6. Well as promised, here's a couple pictures of days past. The Old Man is punching header, and Uncle Bud is skinning the cat. Other than that I've not got a clue about the Cat, combine, or truck. Mac
  7. Here's a bit of reading on it, Mike: https://www.historicalfirearms.info/post/175587471714/spencer-roper-pump-action-shotgun-the-slide-or Seems like an interesting design, and was invented by Christian Spencer of Spencer rifle fame in partnership with Sylvester Roper, inventor of the Roper revolving shotgun. The 1893 Winchester (a John Browning baby) essentially killed it. Interestingly enough, it was available in 10 gauge, where it's competitors were mainly offered in 12 gauge. In other news, I was going through some of my Grandad's old photos and came across one of what appears to be a Cat crawler pulling a combine in Douglas County, Washington. Will try to post a photo of it tonight if I can, perhaps you fellers can ID the old Cat. Lord knows I can't! Mac
  8. Looks like an old flintlock "blanket gun". Often used by fur traders, miners, and Indians as a "hideout" gun. The pump is an old Bannerman/Spencer model 1890. I think. If so it's a very rare gun. Mac
  9. Man, that looks pretty rough. Hope it didn't hurt anyone or cause too much damage. It got sort of bad up here on Saturday afternoon, with heavy rain and high winds. In the central part of the county, lots of trees were blown down and a house was struck by lightning and burned down. I was on the lake fishing with a bunch of guys from the lodge, about 70 miles north of home, but Mrs. Mac said it didn't get too bad at the house, just rained hard for a bit. In other news, the cotton I planted is up. I think every seed sprouted twice, so when it dries up a bit I'll have to go and chop it. Still trying to plant watermelons and pumpkins, but between the cool weather and water-logged ground I'm not having much luck. Join the club, right? But it's given me an opportunity to tackle the 340's engine. It sprung a leak in the head gasket about a month ago, right in the middle of planting. Finally got the head off Sunday evening, now waiting on new gaskets. I need to find the time to take the head to the machine shop and have it cleaned, Magna-fluxed, and planed. Just hope the darn thing isn't cracked. Mac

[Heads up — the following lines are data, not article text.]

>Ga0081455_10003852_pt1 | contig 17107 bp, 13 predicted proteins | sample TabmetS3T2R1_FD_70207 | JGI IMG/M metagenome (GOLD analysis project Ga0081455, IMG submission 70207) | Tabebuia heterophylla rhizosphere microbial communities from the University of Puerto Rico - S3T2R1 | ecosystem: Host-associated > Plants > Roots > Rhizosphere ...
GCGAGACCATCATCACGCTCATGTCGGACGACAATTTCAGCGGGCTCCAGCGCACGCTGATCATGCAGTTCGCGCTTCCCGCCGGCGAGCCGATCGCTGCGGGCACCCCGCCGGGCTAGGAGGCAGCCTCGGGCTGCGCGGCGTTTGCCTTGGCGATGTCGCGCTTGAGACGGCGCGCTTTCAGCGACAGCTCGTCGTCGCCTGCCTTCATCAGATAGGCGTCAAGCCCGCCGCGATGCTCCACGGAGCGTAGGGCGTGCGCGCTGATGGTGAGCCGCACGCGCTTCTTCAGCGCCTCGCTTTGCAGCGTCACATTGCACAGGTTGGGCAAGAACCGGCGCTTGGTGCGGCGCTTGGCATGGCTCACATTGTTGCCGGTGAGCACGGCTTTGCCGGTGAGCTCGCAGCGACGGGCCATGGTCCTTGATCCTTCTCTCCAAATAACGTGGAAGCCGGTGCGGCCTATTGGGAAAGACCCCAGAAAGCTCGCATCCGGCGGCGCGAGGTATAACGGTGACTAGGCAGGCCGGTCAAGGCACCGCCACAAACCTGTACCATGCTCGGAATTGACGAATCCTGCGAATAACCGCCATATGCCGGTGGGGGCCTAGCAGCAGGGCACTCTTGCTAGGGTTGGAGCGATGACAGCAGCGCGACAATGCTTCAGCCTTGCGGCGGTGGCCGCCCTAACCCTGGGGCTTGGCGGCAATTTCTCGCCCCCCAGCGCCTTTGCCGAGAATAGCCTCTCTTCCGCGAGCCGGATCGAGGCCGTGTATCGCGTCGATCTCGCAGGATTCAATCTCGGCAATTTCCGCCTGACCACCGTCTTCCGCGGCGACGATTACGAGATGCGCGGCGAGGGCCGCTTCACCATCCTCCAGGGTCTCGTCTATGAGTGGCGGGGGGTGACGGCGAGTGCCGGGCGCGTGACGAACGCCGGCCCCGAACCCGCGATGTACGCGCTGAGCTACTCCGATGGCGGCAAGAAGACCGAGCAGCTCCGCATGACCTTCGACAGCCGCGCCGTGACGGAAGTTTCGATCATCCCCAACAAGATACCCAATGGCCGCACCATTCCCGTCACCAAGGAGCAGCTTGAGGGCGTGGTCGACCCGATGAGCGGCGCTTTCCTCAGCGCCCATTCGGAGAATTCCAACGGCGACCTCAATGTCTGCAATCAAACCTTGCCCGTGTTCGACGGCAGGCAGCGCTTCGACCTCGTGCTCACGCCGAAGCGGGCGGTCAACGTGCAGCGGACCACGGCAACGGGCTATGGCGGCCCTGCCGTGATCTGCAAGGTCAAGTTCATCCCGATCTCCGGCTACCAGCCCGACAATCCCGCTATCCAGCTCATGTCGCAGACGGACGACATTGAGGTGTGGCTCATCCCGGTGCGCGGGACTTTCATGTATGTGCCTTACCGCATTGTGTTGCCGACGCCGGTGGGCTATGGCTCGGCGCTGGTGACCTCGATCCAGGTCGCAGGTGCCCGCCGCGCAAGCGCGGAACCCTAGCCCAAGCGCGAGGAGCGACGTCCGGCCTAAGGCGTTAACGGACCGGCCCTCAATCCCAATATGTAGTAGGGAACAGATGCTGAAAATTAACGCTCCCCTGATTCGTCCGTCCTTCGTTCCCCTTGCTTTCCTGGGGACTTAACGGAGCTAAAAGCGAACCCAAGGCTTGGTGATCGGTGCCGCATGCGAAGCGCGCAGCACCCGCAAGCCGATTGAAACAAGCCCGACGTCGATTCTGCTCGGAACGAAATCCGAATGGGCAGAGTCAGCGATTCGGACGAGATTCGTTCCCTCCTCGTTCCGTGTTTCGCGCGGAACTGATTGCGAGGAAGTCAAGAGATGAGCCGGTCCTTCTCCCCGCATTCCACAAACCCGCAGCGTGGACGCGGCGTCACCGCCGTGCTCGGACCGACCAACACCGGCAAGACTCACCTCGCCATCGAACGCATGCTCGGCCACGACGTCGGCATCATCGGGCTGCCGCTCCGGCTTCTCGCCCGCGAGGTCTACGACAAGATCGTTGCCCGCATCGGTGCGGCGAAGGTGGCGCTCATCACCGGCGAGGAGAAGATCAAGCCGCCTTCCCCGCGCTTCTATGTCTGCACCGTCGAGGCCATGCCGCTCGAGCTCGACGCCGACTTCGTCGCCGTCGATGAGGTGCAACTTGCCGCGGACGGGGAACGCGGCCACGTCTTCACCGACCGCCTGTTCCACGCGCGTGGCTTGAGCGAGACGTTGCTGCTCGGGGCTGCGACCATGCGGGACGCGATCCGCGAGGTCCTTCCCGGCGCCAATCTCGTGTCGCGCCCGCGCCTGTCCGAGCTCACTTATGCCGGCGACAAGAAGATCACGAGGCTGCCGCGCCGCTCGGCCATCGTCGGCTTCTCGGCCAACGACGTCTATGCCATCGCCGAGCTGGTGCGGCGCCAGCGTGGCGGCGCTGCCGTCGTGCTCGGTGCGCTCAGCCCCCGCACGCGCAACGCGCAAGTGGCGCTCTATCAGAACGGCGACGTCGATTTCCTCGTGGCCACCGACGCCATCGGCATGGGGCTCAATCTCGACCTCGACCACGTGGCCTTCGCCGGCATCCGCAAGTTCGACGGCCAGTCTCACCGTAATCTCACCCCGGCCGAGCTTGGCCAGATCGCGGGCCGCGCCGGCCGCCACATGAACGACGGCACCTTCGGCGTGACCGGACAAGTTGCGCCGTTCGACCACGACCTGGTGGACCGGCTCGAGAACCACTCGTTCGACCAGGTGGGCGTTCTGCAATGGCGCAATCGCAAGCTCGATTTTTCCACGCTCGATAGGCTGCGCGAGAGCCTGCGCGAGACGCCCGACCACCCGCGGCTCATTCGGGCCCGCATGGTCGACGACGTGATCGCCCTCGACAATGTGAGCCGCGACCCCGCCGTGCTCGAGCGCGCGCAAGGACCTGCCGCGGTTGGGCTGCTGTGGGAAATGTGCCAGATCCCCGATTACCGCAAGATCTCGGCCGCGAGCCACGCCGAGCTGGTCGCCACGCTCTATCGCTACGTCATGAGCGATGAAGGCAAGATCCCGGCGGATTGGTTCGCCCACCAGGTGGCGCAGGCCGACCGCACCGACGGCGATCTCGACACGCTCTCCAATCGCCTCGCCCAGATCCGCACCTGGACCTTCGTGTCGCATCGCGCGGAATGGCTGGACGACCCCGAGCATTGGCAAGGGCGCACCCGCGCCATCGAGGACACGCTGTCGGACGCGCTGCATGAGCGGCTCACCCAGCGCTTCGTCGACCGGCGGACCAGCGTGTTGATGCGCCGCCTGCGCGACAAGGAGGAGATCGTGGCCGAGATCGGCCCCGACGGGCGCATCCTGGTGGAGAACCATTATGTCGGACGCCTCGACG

10. Looks good, Sledge. Love the little Gehl skidsteer, is that one of the one's with the 4 cylinder Ford engine? Neighbor had one on his sale a few years back, ran great, went for $500 if I remember. I still kick myself for not buying it! Anson, glad to see you're still kickin'! Mac
  11. Duly noted... and per your website I'm not in an eradication zone and as such the regulations don't apply. But that's the reason my agent laughed, and I suppose I should've mentioned that. ETA: I had a more lengthy reply typed out and decided that out of respect for fellow members that I will refrain from any comments that might be considered un-Christian. I will however part with this statement: I didn't come here to cause trouble. Only to share what I do with my old Red iron. My sincerest apologies to Gary for disrupting his excellent thread. Mac